There’s a red vest in Matthew Stone’s office that reminds him of how far the New Mexico Rail Runner Express has come, and we are not talking miles. The vest is from the earliest days of Rail Runner operations during which Stone worked as an engineer, conductor, and ticket agent.
“Actually, I started with the Rail Runner before we had trains,” says Stone.
He takes pride in what he calls putting his “fingerprints” on just about everything it takes to operate the Rail Runner – from those early start-up days to his current position as Operations Supervisor. That title means he wears a lot of different hats.
One of those hats includes supervision and training of the Rail Runner dispatchers, who work around the clock to keep the trains moving. Stone oversees and participates in “efficiency tests” – sporadic train and field audits to ensure that the train’s operations are working safely and by the rules. He is also an emergency responder for any major incident in the territory. Writing the timetables, day-to-day and special event schedules, amendments and updates to operating rules, and many other Federal Railroad Administration (FRA) and Transportation Security Administration (TSA) safety documents are yet other tasks that Stone regularly performs as Operations Supervisor.
In addition to this laundry list of duties, Stone is part of the General Code of Operating Rules Committee, where he was elected to be a voting member, representing passenger trains across America.
A Family Affair
Did he always want to work for the railroad? “I wanted to be an airline pilot,” he says, “until I figured out that I’m afraid of heights.”
Being a third-generation railroad employee certainly helped prepare Stone for his duties. Growing up in Gallup, NM, he was inspired by his father, who recently retired as an engineer for the Burlington Northern Santa Fe Railway (BNSF). Before that, his grandfather was a track laborer for the Atchison, Topeka and Santa Fe Railway (ATSF).
Stone began his own railroad career in Gallup as a conductor with the ATSF in the early 1990’s. After a couple of years, he was sent to the National Academy of Railroad Sciences at Johnson County Community College in Overland Park, KS, to become a train engineer. He worked with coal trains and performed yard switching in Gallup until his BNSF seniority led him to operating trains from Belen to Winslow, AZ. He was working “on-call” until an unforeseen incident left Stone a widower, with two young daughters to raise on his own.
“At that point, I decided that I couldn’t work on-call anymore. It’s an 8- to 12-hour run from Belen to Winslow, but that meant I would be gone for 24 to 36 hours at a time,” he says. His parents were helping with the girls, but he felt that it was unfair for them to care for two young children during those long shifts.
Fortunately, this is also about the time he heard that the State of New Mexico was developing the Rail Runner. In January 2005, he applied and was hired by Herzog Transit Services, Inc., the contractor for the Rail Runner. “The best part,” he said, “is that I got to go home every night to be with my family.”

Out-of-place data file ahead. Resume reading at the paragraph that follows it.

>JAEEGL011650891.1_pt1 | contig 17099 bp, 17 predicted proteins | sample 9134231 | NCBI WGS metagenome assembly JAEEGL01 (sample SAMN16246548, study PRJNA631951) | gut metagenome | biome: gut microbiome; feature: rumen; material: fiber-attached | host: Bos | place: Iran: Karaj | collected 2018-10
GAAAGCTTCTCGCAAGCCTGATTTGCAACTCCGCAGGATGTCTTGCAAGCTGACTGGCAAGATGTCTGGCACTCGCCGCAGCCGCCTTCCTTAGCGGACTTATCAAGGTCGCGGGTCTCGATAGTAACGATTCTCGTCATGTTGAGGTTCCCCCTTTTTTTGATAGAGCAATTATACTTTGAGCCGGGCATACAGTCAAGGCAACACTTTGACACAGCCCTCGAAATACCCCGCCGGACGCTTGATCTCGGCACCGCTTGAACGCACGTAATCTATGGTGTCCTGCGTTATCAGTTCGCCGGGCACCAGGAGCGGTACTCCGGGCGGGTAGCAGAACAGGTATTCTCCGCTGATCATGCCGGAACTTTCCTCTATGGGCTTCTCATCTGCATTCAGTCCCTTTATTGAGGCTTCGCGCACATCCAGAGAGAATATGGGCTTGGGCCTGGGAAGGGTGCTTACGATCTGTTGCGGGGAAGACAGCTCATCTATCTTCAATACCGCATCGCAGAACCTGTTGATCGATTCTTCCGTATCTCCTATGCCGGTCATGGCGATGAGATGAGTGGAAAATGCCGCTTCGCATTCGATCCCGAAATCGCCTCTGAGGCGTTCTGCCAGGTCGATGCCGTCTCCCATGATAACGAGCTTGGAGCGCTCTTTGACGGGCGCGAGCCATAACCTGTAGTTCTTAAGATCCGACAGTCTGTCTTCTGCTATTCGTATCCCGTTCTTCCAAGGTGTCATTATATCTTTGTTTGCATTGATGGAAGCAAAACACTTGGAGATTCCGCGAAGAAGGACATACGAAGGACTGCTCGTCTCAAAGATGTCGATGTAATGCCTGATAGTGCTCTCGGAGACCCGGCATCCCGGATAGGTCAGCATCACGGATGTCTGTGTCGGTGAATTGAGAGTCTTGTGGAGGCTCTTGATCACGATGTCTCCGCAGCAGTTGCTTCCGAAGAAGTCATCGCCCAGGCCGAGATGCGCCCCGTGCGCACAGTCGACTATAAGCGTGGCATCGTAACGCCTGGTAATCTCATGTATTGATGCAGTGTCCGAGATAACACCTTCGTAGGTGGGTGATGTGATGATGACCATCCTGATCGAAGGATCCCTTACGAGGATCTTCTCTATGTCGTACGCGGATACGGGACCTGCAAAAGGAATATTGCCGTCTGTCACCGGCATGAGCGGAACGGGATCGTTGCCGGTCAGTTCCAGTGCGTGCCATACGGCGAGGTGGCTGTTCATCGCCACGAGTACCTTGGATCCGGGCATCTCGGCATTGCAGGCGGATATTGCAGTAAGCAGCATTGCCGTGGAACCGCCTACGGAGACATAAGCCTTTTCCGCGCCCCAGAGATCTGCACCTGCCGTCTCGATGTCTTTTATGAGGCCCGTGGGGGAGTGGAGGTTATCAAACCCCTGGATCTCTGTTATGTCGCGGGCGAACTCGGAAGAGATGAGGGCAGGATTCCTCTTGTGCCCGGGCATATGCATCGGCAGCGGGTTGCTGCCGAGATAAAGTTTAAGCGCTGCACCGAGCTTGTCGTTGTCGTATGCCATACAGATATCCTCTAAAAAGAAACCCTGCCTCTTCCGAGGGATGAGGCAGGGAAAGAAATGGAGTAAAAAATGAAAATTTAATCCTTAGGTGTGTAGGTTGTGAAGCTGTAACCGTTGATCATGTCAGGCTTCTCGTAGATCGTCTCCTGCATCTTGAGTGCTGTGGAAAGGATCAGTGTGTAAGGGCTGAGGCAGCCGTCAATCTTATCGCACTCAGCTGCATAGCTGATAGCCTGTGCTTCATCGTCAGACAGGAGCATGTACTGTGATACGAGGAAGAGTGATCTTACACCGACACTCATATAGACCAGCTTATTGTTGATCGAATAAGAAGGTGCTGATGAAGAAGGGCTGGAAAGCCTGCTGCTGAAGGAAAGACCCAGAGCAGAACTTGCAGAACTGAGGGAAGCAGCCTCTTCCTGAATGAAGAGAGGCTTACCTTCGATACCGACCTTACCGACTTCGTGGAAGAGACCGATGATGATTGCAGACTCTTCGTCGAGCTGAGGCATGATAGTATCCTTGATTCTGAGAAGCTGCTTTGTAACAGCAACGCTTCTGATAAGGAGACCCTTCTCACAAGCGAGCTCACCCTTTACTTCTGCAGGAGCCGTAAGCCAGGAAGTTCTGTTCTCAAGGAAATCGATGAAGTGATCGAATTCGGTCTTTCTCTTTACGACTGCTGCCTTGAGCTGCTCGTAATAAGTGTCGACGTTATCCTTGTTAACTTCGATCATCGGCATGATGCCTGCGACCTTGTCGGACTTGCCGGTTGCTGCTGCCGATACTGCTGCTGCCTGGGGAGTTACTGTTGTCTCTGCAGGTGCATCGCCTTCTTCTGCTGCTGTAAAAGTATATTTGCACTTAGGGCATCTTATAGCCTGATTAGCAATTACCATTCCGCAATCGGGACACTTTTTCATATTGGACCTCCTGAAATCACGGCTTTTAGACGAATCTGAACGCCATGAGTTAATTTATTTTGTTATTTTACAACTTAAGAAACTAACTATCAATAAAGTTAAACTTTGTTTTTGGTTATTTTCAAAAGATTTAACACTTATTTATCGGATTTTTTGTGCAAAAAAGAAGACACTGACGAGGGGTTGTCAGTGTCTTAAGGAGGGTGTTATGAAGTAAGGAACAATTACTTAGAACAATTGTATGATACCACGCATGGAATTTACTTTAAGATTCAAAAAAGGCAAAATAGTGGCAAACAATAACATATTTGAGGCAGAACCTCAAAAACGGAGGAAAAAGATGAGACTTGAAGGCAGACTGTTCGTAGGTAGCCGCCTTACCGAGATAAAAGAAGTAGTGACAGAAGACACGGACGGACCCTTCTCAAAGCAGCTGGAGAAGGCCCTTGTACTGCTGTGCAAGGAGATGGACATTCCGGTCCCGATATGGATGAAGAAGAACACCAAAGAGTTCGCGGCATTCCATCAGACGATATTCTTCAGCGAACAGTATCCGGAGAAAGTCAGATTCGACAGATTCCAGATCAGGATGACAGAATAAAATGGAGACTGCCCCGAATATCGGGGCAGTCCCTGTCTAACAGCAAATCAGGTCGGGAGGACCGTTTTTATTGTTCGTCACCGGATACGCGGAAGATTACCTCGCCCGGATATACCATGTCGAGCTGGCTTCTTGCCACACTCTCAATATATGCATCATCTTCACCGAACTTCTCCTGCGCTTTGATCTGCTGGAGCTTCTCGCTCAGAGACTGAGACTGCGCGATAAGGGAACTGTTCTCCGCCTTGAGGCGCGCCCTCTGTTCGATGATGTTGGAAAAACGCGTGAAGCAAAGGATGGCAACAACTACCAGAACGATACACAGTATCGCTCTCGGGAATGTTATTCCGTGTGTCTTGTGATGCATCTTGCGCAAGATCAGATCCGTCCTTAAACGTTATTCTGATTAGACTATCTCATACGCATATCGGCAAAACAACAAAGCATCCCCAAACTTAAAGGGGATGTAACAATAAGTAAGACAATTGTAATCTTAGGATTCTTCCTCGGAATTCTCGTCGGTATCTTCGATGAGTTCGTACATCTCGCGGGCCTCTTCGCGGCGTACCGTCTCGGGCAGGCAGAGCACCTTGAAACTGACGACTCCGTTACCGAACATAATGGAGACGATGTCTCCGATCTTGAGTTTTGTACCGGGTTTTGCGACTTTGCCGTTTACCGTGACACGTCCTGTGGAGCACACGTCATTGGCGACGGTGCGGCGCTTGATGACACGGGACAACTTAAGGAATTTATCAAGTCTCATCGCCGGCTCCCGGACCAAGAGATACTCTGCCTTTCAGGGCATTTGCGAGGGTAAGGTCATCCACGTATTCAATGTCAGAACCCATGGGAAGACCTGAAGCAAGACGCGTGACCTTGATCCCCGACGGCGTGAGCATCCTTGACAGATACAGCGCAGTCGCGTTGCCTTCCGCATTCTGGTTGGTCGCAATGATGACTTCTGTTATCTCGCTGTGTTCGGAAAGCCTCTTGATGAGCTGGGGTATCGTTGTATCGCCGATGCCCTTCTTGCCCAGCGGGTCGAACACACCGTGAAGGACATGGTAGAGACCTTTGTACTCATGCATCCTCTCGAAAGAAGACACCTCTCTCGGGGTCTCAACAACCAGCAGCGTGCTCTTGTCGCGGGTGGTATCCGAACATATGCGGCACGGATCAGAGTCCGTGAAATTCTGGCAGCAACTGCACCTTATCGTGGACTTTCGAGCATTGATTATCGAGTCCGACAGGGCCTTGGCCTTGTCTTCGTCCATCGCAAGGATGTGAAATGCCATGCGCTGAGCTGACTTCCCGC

For the initial start-up, there were 8 Rail Runner/Herzog operations employees who were certified to perform all necessary aspects to conduct construction and train service. During this “pre-revenue” period, Stone worked as an engineer, and also provided “flagging,” where he kept right-of-way workers safe during the construction of the train stations.
Once the Rail Runner began service, Stone was the engineer for both the very first passenger train run on July 14, 2006, and the Governor’s inaugural train run on July 17, 2006. He keeps the original paperwork and pictures proudly displayed in his office.
The Rio Metro Regional Transit District took over the responsibility for Rail Runner dispatch in October 2008. Stone was hired as one of the first dispatchers. He attended training in Fort Worth, TX, and after two years was promoted to Operations Supervisor. Around this time, he remarried and had two more children.
His current position, however, does not isolate him from involvement with the major issues along the tracks. “I’ve helped with supervision, training, presentations, customer service, mediation, safety issues, and created full scale exercises as well as mock emergency drills,” he says. “I am an emergency responder, too. I assist the police and local agencies when we have major incidents, derailments, and station problems, in addition to trespasser or vehicle strikes.”
The personal highlights of his career with the Rail Runner include the inaugural train runs, going from a Herzog train engineer to a Rio Metro Rail Operations Supervisor, and serving on the committee for creating and modifying new General Code of Operating Rules, which includes the implementation of Positive Train Control (PTC). He enjoys sharing his experiences with his coworkers, and being a mentor and friend.
In both his home life and in his career, Matthew Stone always keeps his eyes on the future, and sees a need to keep trains running down the tracks. “With the uncertainties of our environment, including global warming, we NEED these trains. They will help us to leave less of a carbon footprint, by having fewer single-passenger vehicles on the highways.”
Story By: Martin Frentzel